The Light of Day was the basis for Jules Dassin’s classic film, Topkapi.
When Arthur Abdel Simpson first spots Harper in the Athens airport, he recognizes him as a tourist unfamiliar with city and in need of a private driver. In other words, the perfect mark for Simpson’s brand of entrepreneurship. But Harper proves to be more the spider than the fly when he catches Simpson riffling his wallet for traveler’s checks. Soon Simpson finds himself blackmailed into driving a suspicious car across the Turkish border. Then, when he is caught again, this time by the police, he faces a choice: cooperate with the Turks and spy on his erstwhile colleagues or end up in one of Turkey’s notorious prisons. The authorities suspect an attempted coup, but Harper and his gang of international jewel thieves have planned something both less sinister and much, much more audacious.
About the Author
Eric Ambler was born in London in 1909. Before turning to writing full-time, he worked at an engineering firm, and wrote copy for an advertising agency. His first novel was published in 1936. During the course of his career, Ambler was awarded two Gold Daggers, a Sliver Dagger, and a Diamond Dagger from the Crime Writers Association of Great Britain, named a Grand Master by the Mystery Writers Association of America, and made an Officer of the Order of the British Empire by the Queen Elizabeth. In addition to his novels, Ambler wrote a number of screenplays, including A Night to Remember and The Cruel Sea, which won him an Oscar nomination. Eric Ambler died in 1998.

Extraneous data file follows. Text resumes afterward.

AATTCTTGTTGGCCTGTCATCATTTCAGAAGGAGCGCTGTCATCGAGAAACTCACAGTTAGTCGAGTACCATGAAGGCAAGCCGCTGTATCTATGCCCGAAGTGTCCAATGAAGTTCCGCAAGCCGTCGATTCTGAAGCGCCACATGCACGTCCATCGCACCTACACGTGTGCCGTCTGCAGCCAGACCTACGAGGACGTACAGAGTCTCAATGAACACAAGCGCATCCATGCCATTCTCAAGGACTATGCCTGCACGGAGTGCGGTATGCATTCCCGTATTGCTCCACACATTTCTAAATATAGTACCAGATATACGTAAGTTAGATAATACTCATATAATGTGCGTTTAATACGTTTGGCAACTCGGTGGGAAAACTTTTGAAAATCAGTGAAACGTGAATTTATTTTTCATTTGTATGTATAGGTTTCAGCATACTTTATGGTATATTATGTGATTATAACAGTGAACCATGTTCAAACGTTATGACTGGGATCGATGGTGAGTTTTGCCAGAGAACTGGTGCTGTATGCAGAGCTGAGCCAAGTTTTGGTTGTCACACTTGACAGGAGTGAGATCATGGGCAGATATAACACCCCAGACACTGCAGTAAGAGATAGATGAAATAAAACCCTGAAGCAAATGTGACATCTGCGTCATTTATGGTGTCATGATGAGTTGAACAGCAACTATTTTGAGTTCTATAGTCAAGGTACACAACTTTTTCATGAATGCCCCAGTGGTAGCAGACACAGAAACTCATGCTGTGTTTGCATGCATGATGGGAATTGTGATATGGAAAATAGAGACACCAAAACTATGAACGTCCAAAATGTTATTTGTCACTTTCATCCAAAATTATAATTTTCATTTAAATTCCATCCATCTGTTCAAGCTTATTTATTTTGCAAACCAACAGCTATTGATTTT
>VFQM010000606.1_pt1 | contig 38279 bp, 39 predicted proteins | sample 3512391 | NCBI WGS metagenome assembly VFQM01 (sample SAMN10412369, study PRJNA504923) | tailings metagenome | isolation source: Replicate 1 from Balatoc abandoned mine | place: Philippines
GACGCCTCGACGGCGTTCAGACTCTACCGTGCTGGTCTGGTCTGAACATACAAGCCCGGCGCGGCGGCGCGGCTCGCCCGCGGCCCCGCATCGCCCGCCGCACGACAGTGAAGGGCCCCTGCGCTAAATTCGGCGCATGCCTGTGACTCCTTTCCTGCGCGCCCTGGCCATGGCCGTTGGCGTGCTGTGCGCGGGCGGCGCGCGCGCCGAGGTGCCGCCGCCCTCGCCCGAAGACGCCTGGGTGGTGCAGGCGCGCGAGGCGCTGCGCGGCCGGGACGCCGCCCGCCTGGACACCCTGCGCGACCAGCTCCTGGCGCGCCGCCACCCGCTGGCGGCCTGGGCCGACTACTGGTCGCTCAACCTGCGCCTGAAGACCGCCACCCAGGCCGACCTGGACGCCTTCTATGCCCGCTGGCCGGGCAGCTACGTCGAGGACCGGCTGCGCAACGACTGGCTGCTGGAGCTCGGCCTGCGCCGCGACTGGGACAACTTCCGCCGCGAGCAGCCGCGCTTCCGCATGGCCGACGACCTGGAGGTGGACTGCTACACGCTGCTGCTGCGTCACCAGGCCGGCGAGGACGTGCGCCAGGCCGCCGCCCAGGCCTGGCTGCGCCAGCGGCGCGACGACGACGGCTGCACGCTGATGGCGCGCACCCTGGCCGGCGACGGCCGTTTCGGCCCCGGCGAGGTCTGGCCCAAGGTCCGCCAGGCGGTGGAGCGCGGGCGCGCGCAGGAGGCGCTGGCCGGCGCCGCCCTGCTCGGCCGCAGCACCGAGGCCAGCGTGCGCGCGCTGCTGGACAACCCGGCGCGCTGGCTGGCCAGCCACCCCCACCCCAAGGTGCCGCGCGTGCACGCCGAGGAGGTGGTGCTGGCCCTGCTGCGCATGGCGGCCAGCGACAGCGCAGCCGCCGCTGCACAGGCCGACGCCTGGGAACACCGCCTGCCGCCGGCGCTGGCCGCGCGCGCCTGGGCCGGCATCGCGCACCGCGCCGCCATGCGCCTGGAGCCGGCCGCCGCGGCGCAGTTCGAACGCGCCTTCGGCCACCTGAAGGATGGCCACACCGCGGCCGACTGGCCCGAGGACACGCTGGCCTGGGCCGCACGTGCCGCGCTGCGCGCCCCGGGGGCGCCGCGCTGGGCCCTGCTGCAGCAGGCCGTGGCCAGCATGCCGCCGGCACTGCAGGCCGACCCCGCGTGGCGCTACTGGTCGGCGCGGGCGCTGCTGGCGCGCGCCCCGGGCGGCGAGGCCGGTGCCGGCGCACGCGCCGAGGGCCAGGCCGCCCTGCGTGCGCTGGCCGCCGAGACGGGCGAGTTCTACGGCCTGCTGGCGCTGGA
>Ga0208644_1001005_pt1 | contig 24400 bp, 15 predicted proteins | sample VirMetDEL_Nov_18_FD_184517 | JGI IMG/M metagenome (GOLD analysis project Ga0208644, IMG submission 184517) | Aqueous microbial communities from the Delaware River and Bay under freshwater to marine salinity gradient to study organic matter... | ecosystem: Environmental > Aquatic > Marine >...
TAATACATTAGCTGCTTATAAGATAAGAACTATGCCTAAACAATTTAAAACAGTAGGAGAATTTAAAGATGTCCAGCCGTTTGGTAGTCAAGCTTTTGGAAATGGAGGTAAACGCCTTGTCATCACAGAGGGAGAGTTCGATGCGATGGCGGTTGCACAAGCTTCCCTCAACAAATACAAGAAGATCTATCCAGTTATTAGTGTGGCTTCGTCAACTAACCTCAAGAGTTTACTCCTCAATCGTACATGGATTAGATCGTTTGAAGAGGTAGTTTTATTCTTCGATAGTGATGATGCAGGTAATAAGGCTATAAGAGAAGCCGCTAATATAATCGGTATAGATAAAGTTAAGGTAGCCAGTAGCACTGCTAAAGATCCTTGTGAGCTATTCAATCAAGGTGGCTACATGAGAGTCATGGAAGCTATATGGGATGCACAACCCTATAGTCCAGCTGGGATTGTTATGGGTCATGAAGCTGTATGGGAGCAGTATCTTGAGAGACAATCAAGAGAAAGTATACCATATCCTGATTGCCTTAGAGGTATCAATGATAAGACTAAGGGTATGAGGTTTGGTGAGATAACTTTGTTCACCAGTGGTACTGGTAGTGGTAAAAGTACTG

Praise for The Light of Day…
"Ambler brings off this comic thriller with consumate zest." --The New York Times Book Review
“Rely on Mr. Ambler to serve a hot thriller in a cool style.” --The Christian Science Monitor
“Mr. Ambler is phenomenal.” --Alfred Hitchcock
“Ambler combines political sophistication, a gift for creating memorable characters and a remarkable talent for turning exciting stories into novels of wonderful entertainment.” —Chicago Tribune
“Ambler towers over most of his newer imitators.” —Los Angeles Times
"Arthur Abdel Simpson . . . is one of fiction's most delightful rogues, and his adventures provide the best Ambler entertainment in years." --Anthony Boucher
“Ambler may well be the best writer of suspense stories. . . . He is the master craftsman.” —Life
“Ambler is incapable of writing a dull paragraph.” —Sunday Times (London)
“Ambler is, quite simply, the best.” —The New Yorker